Spear phishing is still one of the most prevalent initial access tactics used by attackers to trick victims into running code on a machine to gain access. For years, Excel 4.0 (XLM) based macros delivered via phishing campaigns have been a popular choice in delivering payloads. One of the reasons why Excel 4.0 macros gained in popularity is its 30 years of reliable code execution that “just works” in many versions of Office. Excel 4.0 macros have the ability to call into many of the Win32 API calls needed for defense evasion, code dropping, and code injection.  

 Unfortunately, attackers quickly caught on that security vendors struggled to keep up with the various ways to evade static Excel 4.0 signatures and analysis by using string manipulation and variable substitution natively within the infected documents. This puts many organizations in a difficult position to manage their security posture with Office documents.  

 In this post, we will detail why the evasion techniques are difficult to detect with traditional static scanning, highlight an approach that leverages new technology that gives defenders the upper hand when it comes to detecting malicious Excel 4.0 macros, and show how VMware helps defenders stop these techniques before they have a chance to do any damage. 

 Last year, the VMware Lastline Research Group released an insightful blog post on Excel 4.0 weaponization, analysis, and evolution of defense evasion inside of the macro code. The conclusion of that analysis was there are several distinct clusters of evasion techniques used by attackers. These evasion techniques continued to evolve as security vendors made best efforts to isolate and target the various techniques that are employed by these attackers over time.  

Evolution of Excel 4.0 Macros courtesy of Lastline

In September 2020, Microsoft announced they would be extending their Antimalware Scanning Interface (AMSI) to support Excel 4.0 (XLM) macros as a callback telemetry source. In February 2021, Office was updated to officially add support for Excel 4.0 content scanning via AMSI. Adding Excel 4.0 macro execution telemetry to AMSI is a game-changer for defenders. Due to the way the hooks are implemented, AV vendors can now see all Excel 4 macro executions both inside of the Excel process, as well as from external “invocation” methods like Excel’s COM interface ExecuteExcel4Macro. This AMSI telemetry source means that AV vendors no longer need to inject harmful third-party dynamic-link libraries (DLLs)  into a process just to hook interesting function calls.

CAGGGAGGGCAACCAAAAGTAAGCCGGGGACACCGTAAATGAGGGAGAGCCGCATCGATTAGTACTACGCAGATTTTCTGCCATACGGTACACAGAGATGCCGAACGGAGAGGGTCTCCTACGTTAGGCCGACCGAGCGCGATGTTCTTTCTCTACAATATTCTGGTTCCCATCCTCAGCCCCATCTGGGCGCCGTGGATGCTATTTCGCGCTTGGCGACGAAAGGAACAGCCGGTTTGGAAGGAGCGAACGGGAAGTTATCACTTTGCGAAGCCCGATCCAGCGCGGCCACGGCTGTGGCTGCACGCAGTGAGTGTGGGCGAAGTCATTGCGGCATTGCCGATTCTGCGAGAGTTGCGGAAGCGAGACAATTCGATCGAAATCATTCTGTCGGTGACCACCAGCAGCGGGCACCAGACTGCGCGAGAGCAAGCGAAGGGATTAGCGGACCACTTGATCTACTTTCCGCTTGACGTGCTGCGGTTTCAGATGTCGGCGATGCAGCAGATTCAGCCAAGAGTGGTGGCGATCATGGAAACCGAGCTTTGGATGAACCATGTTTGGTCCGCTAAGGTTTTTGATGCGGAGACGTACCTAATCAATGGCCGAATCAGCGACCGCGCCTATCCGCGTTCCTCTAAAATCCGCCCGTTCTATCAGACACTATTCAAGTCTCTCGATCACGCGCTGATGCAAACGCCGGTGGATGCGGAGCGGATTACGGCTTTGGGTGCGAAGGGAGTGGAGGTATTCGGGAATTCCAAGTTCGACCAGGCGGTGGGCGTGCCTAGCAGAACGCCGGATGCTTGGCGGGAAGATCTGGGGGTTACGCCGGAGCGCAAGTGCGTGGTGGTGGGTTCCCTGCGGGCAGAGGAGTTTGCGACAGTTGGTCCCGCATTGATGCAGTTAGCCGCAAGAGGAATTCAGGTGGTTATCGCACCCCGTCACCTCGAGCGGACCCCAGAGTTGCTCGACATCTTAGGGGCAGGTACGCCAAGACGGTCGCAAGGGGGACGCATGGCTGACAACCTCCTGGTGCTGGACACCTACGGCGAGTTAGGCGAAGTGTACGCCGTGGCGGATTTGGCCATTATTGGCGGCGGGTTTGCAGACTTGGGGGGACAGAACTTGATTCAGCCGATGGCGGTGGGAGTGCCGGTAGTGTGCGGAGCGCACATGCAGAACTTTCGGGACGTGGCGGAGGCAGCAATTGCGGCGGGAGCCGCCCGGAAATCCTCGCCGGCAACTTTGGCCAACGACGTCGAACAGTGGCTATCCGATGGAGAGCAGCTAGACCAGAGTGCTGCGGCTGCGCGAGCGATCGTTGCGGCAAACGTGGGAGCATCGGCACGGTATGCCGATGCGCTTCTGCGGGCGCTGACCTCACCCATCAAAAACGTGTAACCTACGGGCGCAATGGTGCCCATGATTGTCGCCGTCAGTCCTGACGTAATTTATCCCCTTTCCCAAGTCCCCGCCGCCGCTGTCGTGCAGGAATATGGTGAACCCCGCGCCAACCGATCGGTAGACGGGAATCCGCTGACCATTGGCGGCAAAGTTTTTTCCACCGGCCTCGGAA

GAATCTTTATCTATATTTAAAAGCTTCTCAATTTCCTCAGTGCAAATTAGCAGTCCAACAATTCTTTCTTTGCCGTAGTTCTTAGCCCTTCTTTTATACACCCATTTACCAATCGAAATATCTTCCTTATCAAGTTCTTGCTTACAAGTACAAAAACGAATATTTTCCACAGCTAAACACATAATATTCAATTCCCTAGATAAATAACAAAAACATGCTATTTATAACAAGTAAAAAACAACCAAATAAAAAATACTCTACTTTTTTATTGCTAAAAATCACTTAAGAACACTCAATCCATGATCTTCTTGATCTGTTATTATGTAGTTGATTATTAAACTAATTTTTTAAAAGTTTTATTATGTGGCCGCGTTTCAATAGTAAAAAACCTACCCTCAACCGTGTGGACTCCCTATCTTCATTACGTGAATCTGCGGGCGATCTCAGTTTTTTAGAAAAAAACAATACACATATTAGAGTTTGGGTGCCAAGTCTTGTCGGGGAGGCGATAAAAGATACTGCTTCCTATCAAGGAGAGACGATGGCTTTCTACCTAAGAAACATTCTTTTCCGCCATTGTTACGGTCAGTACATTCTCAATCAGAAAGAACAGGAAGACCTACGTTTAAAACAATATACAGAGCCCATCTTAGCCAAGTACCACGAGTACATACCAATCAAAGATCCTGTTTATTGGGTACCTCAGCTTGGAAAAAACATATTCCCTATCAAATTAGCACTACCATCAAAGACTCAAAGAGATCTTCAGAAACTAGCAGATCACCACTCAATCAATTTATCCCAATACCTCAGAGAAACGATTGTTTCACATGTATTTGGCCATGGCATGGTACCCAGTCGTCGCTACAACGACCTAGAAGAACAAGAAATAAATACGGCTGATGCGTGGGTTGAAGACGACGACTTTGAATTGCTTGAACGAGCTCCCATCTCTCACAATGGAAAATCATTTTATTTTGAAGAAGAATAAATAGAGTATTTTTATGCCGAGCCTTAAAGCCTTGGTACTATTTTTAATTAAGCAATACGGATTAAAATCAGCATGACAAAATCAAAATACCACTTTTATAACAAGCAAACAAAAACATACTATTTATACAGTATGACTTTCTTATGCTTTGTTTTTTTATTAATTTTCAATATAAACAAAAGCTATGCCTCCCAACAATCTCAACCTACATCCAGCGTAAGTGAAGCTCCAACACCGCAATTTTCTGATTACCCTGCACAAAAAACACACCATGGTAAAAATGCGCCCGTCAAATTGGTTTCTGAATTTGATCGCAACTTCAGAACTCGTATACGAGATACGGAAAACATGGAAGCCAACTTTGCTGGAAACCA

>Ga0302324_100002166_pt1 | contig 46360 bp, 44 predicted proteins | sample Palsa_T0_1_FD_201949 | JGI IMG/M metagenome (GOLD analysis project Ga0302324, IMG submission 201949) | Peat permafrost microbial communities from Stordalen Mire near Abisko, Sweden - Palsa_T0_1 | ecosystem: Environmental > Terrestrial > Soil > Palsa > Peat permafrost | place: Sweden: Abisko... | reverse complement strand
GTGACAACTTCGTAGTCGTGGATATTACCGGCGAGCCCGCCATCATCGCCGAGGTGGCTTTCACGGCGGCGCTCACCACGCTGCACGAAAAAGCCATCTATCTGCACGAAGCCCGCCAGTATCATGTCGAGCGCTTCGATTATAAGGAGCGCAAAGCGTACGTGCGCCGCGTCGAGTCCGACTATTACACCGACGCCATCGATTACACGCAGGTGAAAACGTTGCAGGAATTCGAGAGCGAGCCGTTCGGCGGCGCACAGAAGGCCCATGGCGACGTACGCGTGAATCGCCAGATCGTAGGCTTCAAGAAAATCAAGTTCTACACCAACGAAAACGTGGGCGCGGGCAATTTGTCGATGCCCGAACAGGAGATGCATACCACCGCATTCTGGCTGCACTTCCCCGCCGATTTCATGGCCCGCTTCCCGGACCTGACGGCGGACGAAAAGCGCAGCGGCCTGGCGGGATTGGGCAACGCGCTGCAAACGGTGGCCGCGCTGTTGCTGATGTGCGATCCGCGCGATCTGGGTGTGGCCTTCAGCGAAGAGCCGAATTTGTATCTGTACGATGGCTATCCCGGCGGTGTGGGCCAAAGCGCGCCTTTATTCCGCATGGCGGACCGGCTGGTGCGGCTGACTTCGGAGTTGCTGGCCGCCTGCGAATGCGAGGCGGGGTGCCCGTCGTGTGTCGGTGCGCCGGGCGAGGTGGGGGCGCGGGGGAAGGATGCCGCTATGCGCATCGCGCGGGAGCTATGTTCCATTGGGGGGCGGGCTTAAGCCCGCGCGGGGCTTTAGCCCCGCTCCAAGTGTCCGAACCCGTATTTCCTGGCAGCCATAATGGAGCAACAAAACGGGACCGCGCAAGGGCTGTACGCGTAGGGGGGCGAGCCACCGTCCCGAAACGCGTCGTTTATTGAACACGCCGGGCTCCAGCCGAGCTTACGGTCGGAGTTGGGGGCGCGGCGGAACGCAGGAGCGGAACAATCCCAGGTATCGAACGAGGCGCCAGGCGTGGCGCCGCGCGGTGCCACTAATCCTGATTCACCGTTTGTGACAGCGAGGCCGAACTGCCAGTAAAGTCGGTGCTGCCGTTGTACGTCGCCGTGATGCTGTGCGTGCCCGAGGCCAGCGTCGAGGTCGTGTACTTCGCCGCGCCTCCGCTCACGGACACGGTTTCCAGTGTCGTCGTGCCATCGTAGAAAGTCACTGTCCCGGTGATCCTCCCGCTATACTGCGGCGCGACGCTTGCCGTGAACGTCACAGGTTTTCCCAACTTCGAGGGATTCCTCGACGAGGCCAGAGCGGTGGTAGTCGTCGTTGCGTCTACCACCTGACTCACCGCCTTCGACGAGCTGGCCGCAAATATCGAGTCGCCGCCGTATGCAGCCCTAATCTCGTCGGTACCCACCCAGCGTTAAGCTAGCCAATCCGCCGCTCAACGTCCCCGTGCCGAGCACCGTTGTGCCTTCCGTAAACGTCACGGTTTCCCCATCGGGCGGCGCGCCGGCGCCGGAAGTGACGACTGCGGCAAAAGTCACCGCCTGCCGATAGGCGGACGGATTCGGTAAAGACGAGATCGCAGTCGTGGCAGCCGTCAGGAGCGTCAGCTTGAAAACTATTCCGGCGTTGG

XLM macros are scanned at runtime via AMSI, except in the following scenarios:

  • Files opened while macro security settings are set to “Enable all macros”
  • Files opened from a trusted location
  • Files that are trusted documents

Let’s examine what types of telemetry we get from this new AMSI telemetry source and how it maps to the analysis that the VMware Lastline Research Group performed last year.

This analysis revolved around evasion techniques malware authors utilized in order to avoid detection from static analysis and sandboxing. With AMSI data available from Excel 4.0 macros, security vendors no longer need to depend on static analysis and sandboxing to identify malicious excel 4.0 embedded macros.

The list of potential evasion/obfuscation techniques is very broad. With AMSI telemetry these techniques no longer have to hinder security products’ ability to detect malicious samples. Security vendors now can dynamically identify malicious content as it’s being executed.

Example 1 – Utilizing MID/CHAR/CODE for Defense Evasion

The following test samples utilize several evasion or obfuscation techniques which include, but are not limited to, dynamically building additional formulas embedded throughout the spreadsheet and the use of functions like MID, CHAR, and CODE for additional obfuscation.

The first stage of execution dynamically builds the second stage of de-obfuscation with nested loops combining data that is stored throughout the spreadsheet. The second stage doesn’t contain any malicious functions but is utilized to build the obfuscated payload.


When the second stage (below) of the Excel 4.0 macro runs, it utilizes the CODE, MID, and CHAR functions to decode the payload for final execution. After execution is complete, the de-obfuscated functions are visible.


The final stage of de-obfuscated functions (below) shows the malicious intent of the Excel document. The data, which contains several functions, is creating a JavaScript file in C:\Users\Public\Documents. This JavaScript file will reach out to the specified URL creating a control panel file (CPL).  Once the CPL file is created, it will execute it with Explorer.